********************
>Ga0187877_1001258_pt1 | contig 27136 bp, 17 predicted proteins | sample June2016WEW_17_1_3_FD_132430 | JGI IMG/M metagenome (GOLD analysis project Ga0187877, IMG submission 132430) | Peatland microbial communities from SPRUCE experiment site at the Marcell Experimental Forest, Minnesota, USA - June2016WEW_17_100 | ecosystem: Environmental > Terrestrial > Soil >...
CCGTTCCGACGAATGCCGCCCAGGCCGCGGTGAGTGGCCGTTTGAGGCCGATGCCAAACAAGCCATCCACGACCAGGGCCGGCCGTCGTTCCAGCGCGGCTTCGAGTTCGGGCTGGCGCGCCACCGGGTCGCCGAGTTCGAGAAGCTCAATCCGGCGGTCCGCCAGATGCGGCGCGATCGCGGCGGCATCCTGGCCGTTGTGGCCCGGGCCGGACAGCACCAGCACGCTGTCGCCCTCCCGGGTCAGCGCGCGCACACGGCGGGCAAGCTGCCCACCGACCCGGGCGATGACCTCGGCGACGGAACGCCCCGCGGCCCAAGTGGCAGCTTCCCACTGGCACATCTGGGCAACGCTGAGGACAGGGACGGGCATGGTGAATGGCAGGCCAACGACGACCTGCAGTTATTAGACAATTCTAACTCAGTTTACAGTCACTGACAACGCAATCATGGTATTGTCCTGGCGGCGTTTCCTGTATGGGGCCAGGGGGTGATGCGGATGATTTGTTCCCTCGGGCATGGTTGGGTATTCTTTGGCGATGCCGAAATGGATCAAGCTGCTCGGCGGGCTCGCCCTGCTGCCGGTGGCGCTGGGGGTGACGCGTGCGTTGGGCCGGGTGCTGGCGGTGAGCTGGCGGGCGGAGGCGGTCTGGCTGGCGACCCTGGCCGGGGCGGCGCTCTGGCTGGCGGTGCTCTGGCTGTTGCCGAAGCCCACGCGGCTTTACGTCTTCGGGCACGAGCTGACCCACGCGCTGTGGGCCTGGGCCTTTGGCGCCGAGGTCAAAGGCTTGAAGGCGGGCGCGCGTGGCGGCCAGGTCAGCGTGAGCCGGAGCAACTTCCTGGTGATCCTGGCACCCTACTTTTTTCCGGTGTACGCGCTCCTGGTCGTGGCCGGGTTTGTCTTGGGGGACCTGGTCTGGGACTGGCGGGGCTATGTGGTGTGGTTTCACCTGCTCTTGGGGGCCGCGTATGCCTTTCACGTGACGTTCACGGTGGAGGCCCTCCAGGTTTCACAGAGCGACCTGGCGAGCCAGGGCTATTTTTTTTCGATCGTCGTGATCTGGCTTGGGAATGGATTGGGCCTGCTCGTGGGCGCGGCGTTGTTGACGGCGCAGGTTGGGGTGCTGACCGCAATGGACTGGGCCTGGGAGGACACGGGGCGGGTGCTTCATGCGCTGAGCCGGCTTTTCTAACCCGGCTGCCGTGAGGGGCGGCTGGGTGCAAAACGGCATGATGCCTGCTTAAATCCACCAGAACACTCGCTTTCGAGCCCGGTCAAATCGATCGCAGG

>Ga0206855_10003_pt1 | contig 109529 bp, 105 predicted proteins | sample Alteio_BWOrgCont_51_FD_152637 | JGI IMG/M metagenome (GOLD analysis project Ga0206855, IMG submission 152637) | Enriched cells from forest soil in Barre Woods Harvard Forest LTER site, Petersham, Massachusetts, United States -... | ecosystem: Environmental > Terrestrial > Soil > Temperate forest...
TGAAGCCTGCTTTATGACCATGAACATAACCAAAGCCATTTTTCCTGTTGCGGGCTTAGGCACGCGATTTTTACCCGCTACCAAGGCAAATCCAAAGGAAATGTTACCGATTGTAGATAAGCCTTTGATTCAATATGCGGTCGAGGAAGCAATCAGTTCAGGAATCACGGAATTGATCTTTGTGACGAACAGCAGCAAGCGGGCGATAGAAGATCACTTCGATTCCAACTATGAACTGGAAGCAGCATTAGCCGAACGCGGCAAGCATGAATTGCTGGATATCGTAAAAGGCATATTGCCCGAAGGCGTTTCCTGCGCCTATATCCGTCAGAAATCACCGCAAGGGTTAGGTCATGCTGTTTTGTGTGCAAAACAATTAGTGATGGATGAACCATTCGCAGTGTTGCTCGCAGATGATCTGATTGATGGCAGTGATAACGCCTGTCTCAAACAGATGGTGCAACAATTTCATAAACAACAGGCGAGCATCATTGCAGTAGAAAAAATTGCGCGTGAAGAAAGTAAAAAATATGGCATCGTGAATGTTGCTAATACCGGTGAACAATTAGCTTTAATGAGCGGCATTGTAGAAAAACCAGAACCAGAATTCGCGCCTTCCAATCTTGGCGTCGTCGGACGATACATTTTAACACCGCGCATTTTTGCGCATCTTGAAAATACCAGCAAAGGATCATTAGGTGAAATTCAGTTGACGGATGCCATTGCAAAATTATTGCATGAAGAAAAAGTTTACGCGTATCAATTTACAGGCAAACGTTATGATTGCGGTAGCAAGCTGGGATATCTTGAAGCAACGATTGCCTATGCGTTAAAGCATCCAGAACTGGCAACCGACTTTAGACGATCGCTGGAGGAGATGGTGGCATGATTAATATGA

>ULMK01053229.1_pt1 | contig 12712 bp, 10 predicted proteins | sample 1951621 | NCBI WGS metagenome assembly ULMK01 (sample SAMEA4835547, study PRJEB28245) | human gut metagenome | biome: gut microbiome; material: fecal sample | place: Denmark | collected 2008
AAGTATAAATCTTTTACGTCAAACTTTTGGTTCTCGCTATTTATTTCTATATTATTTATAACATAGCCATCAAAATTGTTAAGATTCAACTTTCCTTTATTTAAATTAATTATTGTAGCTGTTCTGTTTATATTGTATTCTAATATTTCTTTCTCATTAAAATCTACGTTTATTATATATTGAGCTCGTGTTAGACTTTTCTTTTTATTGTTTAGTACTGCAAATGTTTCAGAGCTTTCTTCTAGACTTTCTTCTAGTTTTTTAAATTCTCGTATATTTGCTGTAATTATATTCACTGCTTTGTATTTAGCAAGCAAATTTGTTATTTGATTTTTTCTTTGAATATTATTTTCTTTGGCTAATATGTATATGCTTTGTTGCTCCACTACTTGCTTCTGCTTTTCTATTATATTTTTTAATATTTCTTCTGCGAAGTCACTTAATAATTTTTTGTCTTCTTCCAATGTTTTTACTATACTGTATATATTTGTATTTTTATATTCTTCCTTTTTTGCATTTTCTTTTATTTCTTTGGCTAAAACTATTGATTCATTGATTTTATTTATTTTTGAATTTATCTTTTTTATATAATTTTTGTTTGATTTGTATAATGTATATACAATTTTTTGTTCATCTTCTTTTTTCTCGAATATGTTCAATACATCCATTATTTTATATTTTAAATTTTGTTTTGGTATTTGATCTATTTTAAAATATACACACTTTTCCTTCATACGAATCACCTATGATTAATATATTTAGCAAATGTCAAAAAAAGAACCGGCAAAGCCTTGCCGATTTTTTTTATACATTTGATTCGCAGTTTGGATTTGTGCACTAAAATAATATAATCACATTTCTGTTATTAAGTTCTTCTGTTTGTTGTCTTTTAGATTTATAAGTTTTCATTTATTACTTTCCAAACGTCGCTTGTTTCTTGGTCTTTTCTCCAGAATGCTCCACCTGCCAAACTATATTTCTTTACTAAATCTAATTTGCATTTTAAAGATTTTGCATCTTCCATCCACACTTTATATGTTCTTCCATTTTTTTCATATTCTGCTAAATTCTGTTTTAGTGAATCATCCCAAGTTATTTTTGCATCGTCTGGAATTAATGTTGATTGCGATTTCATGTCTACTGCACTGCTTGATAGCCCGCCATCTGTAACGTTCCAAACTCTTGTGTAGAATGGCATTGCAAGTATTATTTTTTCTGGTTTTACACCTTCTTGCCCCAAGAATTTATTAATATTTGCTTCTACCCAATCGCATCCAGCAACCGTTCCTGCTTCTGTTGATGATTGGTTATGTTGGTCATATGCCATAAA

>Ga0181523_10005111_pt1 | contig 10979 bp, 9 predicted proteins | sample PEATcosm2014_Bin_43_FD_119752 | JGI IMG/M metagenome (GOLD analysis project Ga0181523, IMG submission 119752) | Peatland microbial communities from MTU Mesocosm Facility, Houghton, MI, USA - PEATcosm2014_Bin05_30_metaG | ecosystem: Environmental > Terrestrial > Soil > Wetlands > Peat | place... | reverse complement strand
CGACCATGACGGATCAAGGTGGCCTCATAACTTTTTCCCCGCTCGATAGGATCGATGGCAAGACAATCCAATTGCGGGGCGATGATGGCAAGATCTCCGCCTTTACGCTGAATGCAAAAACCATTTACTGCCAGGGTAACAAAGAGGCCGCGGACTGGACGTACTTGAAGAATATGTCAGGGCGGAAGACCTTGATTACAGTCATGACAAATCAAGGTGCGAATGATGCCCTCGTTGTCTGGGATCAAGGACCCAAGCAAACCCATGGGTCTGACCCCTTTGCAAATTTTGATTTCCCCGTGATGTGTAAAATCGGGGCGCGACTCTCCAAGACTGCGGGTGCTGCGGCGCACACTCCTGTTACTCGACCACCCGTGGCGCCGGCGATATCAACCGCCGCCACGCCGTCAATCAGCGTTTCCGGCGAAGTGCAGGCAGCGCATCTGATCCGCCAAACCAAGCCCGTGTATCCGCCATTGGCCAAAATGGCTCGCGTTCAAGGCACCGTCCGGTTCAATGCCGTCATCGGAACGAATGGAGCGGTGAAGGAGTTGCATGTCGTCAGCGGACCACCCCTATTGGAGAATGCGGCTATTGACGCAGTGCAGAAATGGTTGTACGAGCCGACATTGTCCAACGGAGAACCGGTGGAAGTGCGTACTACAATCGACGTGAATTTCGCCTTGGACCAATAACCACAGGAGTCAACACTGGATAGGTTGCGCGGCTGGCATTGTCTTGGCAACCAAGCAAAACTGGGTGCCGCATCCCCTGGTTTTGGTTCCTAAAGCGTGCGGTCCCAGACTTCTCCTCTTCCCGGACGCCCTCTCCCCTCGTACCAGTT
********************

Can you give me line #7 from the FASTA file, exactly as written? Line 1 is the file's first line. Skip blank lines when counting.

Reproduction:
>Ga0181523_10005111_pt1 | contig 10979 bp, 9 predicted proteins | sample PEATcosm2014_Bin_43_FD_119752 | JGI IMG/M metagenome (GOLD analysis project Ga0181523, IMG submission 119752) | Peatland microbial communities from MTU Mesocosm Facility, Houghton, MI, USA - PEATcosm2014_Bin05_30_metaG | ecosystem: Environmental > Terrestrial > Soil > Wetlands > Peat | place... | reverse complement strand